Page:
Binance’s chief strategy officer, Patrick Hillman, revealed that he thinks the company’s centralized exchange might not be a thing in 10 years due to the cryptocurrency market’s intense edge towards decentralized finance (DeFi).
Currently, the popular cryptocurrency exchange is striving to retain customers’ trust after the abrupt shutdown of rival exchange FTX by enforcing “proof of reserves,” which is a means to show users that their assets are fully secured and available on the exchange. However, the process towards enabling all of that has been sluggish, Hillman explained to Coindesk on Thursday.
“It will be a multi-step process, including bringing in a third-party auditor,” he said. “It takes time to go and be able to conduct an audit of the scope and scale that is required of Binance.”
Binance ongoing operations
Binance, in collaboration with other notable crypto-based firms, is involved in an “industry recovery initiative” for Web3 to offer funds to startups in the industry. The exchange revealed that it would offer roughly $2 billion from its corporate reserves, which Hillman explained are different from its custody reserves, where users’ funds are stored.
In addition, he said that the exchange is “confident” in its reserves. Despite not disclosing how much money is held in its corporate account, the exchange is implementing its Merkle Tree analysis, which is a way users can verify their assets on the platform.
Hillman said that while Binance is “larger than New York Stock Exchange, London Stock Exchange [and] almost the Tokyo Stock Exchange combined,” it’s “a little bit embarrassed” about how slow it has been to set up a proof-of-reserves system.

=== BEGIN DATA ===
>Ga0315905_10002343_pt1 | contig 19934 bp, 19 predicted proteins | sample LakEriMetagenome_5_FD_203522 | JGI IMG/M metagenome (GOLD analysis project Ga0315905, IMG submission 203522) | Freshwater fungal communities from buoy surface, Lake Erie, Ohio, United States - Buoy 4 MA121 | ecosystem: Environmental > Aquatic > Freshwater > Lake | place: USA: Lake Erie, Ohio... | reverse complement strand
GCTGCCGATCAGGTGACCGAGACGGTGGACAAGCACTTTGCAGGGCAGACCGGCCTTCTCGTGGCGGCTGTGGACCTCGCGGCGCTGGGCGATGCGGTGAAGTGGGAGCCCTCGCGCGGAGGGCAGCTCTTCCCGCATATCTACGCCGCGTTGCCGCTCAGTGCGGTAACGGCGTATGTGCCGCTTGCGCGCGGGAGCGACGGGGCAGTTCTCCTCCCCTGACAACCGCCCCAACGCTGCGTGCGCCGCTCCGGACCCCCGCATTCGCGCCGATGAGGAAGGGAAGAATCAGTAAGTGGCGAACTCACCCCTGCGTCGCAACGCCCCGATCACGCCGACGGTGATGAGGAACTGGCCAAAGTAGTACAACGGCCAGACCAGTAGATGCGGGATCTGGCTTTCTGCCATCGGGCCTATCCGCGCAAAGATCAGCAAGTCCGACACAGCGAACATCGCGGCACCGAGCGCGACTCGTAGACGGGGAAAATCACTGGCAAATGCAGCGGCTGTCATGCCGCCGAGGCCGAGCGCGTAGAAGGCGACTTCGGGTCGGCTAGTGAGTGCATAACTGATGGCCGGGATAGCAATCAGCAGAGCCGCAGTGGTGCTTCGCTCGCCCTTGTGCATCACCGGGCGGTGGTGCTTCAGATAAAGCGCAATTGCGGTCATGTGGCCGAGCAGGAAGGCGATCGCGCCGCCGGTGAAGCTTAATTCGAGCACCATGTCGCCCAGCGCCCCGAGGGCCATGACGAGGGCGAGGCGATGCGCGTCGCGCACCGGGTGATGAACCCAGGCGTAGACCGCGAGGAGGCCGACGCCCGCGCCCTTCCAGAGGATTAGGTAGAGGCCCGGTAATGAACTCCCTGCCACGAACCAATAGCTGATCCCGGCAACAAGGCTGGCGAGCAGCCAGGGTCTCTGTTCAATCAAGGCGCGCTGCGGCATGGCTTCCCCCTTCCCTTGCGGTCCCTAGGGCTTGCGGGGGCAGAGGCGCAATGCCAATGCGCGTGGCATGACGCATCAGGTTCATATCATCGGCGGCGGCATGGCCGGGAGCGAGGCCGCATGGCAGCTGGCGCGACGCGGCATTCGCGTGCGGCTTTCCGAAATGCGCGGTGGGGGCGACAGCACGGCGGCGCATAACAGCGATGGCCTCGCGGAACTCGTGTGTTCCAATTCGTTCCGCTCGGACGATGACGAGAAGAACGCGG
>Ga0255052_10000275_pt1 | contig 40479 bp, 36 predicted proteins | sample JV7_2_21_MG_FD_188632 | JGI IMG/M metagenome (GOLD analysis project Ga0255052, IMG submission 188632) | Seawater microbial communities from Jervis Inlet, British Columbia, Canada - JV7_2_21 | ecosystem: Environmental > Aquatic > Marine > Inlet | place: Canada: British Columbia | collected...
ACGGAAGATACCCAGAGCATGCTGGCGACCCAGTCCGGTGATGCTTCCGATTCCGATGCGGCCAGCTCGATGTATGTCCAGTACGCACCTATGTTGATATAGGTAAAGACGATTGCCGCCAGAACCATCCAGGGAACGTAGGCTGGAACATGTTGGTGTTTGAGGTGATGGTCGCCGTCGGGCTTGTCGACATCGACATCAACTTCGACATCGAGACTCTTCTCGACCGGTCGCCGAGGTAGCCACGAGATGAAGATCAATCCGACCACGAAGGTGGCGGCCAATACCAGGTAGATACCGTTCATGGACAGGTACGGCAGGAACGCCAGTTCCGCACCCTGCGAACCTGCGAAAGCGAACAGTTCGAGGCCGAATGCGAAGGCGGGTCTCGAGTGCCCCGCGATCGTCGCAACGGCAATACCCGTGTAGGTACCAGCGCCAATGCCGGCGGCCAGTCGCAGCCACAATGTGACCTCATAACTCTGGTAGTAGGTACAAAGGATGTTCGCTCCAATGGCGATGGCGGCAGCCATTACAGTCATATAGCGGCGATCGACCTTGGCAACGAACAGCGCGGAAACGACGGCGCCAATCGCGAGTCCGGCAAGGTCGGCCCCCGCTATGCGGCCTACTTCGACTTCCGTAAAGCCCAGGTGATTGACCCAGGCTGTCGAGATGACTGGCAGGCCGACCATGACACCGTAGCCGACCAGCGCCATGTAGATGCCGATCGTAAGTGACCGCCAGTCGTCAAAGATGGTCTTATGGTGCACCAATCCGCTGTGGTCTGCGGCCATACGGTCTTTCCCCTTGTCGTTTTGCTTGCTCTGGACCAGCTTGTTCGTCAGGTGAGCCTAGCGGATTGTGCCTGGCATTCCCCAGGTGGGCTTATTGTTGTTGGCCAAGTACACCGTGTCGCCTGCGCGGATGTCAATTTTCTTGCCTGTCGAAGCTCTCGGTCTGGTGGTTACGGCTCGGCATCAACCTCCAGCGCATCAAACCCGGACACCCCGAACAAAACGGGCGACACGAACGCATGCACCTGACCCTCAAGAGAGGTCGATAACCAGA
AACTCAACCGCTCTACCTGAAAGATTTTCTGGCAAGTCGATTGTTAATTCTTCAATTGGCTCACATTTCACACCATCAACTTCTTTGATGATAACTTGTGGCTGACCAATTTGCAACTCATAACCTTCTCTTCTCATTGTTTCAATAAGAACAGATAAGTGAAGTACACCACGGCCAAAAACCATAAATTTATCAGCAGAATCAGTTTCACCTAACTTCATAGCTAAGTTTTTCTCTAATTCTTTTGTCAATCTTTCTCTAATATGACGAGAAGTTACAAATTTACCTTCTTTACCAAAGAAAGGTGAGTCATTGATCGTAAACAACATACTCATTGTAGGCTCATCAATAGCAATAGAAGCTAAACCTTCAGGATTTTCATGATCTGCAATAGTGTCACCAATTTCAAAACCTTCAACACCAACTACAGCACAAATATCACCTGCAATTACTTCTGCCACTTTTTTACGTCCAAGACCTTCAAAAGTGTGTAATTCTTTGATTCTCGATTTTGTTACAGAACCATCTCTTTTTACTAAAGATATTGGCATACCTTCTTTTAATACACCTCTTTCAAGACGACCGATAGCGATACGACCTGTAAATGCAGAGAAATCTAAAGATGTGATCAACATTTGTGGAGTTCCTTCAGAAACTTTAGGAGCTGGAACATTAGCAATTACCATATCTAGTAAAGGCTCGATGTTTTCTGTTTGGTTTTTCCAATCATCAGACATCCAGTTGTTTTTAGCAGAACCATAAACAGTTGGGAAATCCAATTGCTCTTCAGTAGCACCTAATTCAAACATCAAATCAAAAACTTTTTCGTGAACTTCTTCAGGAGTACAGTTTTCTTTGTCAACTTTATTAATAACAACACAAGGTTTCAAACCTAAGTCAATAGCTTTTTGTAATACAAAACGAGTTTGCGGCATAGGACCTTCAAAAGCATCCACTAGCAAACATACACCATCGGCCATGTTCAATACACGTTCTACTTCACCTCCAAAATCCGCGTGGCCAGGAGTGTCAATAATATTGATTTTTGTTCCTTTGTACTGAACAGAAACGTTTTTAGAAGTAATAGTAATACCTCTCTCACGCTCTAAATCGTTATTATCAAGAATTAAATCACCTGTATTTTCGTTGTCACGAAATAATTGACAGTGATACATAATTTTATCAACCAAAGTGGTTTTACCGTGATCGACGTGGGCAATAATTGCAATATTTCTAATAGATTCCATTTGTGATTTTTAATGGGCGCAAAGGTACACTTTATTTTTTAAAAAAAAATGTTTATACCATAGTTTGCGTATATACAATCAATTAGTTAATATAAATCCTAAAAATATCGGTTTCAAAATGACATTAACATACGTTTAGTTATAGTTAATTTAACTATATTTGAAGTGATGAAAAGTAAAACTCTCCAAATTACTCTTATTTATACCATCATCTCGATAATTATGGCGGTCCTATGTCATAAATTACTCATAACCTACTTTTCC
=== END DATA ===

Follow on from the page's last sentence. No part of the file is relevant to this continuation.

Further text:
“In the end the marketplace is going to mandate this. That’s it. There’s no ifs, ands or buts about it,” Hillman said. “We should’ve seen this a long time ago, and now we’re playing catch-up.”
Binance noticed a slight surge in withdrawals
Binance CEO Changpeng Zhao revealed that the biggest cryptocurrency exchange by trading volume had suffered a slight rise in withdrawals. Though operations are running as usual after the dramatic collapse in digital asset prices after FTX’s meltdown,
Talking on a live “ask me anything” session on Twitter Monday, Zhao explained there had been “no news about significant withdrawals” from several “cold” cryptocurrency wallets the firm published details of in the wake of FTX’s bankruptcy.
Binance has seen a “slight increase in withdrawals,” said Zhao, but he added this was in line with typical activity during declines in the crypto market. “Whenever prices drop, we see an uptick in withdrawals,” Zhao said. “That’s quite normal.”
After months of bouncing stubbornly around the $20,000 level, volatility returned to bitcoin last week as news of a liquidity crisis at FTX roiled the market. Bitcoin was trading at $16,600 Monday afternoon in London, barely moving from the 24 hours prior.
“We have not seen like 80% withdrawn from our cold wallets, or 50% of funds flowing from our platform, whereas it maybe happened with some other platforms,” Zhao said. “For us, it’s still business as usual.”
The following reactions toward FTX’s meltdown have rather signalled a lack of trust in cryptocurrency exchanges. A good number of crypto-based firms might be considering closing up their exchanges if the number of users drops significantly going forward.
Binance seems stuck in that matrix, weighing its options against its pursuit of sustained relevance in the cryptocurrency ecosystem. Investors should be on the lookout for exciting updates in the cryptocurrency space. However, the market is still very much young.
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